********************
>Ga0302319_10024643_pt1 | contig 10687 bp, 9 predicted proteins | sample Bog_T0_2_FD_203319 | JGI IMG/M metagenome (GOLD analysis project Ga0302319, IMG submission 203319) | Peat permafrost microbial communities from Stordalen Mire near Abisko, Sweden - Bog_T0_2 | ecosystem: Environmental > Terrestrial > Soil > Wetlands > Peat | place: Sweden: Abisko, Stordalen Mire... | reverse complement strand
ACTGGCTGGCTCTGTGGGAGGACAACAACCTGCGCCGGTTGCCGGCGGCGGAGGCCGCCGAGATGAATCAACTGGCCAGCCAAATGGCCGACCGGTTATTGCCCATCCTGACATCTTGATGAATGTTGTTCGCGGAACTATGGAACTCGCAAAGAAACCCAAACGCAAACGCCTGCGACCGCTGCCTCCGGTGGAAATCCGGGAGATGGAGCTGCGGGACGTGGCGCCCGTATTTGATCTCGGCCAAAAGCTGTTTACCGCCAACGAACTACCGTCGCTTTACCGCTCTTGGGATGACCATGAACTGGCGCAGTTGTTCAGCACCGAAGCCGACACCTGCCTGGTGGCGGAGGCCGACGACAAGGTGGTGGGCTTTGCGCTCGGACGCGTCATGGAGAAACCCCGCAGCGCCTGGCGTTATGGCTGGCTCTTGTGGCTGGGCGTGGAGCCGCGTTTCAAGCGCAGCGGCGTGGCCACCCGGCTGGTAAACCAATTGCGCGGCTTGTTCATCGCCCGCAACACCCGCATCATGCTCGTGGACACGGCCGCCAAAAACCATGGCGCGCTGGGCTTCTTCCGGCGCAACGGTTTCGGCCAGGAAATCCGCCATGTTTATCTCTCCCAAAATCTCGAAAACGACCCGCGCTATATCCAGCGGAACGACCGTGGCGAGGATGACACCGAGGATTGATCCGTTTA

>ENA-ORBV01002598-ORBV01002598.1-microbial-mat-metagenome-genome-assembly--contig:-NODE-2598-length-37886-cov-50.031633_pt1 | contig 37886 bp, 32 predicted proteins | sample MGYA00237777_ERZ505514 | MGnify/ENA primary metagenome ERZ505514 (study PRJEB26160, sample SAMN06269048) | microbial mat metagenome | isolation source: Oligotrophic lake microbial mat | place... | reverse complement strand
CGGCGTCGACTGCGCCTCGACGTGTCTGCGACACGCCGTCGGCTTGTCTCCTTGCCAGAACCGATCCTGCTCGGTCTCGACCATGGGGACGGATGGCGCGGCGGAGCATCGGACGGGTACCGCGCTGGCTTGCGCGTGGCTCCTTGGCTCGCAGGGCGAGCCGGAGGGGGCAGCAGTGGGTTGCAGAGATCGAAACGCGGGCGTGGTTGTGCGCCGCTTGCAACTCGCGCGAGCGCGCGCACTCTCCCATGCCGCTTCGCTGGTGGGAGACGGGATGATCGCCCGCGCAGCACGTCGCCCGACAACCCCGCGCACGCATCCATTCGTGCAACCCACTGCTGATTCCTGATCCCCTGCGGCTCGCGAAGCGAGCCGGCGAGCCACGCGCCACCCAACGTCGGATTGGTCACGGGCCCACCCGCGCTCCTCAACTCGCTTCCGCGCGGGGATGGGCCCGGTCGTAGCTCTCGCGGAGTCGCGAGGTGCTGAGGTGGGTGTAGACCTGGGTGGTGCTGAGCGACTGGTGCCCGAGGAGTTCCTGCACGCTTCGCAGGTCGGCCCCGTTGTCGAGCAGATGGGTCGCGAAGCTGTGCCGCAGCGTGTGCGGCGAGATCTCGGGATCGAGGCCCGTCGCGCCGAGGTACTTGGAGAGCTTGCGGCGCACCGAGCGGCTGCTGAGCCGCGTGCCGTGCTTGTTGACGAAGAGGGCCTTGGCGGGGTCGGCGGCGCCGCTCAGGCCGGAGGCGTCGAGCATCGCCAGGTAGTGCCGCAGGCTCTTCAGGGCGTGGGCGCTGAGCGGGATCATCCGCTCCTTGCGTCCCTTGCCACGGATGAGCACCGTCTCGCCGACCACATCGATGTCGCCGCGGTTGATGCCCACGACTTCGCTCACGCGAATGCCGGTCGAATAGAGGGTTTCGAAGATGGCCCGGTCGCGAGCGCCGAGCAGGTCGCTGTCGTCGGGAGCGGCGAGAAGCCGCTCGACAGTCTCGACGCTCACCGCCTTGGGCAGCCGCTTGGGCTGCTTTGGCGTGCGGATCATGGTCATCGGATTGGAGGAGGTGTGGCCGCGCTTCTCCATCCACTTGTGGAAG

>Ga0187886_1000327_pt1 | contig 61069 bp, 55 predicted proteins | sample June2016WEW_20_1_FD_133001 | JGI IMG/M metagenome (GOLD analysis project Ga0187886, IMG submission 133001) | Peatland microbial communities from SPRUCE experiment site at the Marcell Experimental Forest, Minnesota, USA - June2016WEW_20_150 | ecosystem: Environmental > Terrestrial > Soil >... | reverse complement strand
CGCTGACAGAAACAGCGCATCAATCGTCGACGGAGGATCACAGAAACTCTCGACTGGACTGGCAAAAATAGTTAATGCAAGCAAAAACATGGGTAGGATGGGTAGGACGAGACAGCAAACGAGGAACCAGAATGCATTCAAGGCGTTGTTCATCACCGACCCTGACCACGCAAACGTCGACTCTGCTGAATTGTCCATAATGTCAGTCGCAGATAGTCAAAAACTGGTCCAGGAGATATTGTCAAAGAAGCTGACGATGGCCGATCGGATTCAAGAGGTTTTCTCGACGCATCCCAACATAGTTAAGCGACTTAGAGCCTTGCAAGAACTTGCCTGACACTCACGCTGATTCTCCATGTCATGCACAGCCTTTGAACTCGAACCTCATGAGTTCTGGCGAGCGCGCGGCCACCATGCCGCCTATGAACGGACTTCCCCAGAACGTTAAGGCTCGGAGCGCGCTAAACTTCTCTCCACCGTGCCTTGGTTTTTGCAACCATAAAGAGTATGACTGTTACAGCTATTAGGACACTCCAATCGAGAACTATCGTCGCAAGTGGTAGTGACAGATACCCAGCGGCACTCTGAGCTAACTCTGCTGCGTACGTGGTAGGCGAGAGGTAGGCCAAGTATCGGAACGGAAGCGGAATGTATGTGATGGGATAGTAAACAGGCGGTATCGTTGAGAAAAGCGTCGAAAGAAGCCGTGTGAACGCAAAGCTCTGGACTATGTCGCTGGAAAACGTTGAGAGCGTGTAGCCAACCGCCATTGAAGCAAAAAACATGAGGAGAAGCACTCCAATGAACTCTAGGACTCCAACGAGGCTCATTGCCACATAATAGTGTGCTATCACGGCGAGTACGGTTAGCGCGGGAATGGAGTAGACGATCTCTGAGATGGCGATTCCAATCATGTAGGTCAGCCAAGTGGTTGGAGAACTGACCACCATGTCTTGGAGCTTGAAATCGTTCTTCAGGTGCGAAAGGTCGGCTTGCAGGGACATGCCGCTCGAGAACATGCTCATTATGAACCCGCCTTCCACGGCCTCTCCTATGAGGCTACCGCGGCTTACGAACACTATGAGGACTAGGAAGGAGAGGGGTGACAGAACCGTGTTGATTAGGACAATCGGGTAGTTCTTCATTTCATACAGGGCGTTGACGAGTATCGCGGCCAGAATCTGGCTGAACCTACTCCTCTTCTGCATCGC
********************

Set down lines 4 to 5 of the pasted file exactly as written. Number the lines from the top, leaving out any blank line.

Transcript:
CGGCGTCGACTGCGCCTCGACGTGTCTGCGACACGCCGTCGGCTTGTCTCCTTGCCAGAACCGATCCTGCTCGGTCTCGACCATGGGGACGGATGGCGCGGCGGAGCATCGGACGGGTACCGCGCTGGCTTGCGCGTGGCTCCTTGGCTCGCAGGGCGAGCCGGAGGGGGCAGCAGTGGGTTGCAGAGATCGAAACGCGGGCGTGGTTGTGCGCCGCTTGCAACTCGCGCGAGCGCGCGCACTCTCCCATGCCGCTTCGCTGGTGGGAGACGGGATGATCGCCCGCGCAGCACGTCGCCCGACAACCCCGCGCACGCATCCATTCGTGCAACCCACTGCTGATTCCTGATCCCCTGCGGCTCGCGAAGCGAGCCGGCGAGCCACGCGCCACCCAACGTCGGATTGGTCACGGGCCCACCCGCGCTCCTCAACTCGCTTCCGCGCGGGGATGGGCCCGGTCGTAGCTCTCGCGGAGTCGCGAGGTGCTGAGGTGGGTGTAGACCTGGGTGGTGCTGAGCGACTGGTGCCCGAGGAGTTCCTGCACGCTTCGCAGGTCGGCCCCGTTGTCGAGCAGATGGGTCGCGAAGCTGTGCCGCAGCGTGTGCGGCGAGATCTCGGGATCGAGGCCCGTCGCGCCGAGGTACTTGGAGAGCTTGCGGCGCACCGAGCGGCTGCTGAGCCGCGTGCCGTGCTTGTTGACGAAGAGGGCCTTGGCGGGGTCGGCGGCGCCGCTCAGGCCGGAGGCGTCGAGCATCGCCAGGTAGTGCCGCAGGCTCTTCAGGGCGTGGGCGCTGAGCGGGATCATCCGCTCCTTGCGTCCCTTGCCACGGATGAGCACCGTCTCGCCGACCACATCGATGTCGCCGCGGTTGATGCCCACGACTTCGCTCACGCGAATGCCGGTCGAATAGAGGGTTTCGAAGATGGCCCGGTCGCGAGCGCCGAGCAGGTCGCTGTCGTCGGGAGCGGCGAGAAGCCGCTCGACAGTCTCGACGCTCACCGCCTTGGGCAGCCGCTTGGGCTGCTTTGGCGTGCGGATCATGGTCATCGGATTGGAGGAGGTGTGGCCGCGCTTCTCCATCCACTTGTGGAAG

>Ga0187886_1000327_pt1 | contig 61069 bp, 55 predicted proteins | sample June2016WEW_20_1_FD_133001 | JGI IMG/M metagenome (GOLD analysis project Ga0187886, IMG submission 133001) | Peatland microbial communities from SPRUCE experiment site at the Marcell Experimental Forest, Minnesota, USA - June2016WEW_20_150 | ecosystem: Environmental > Terrestrial > Soil >... | reverse complement strand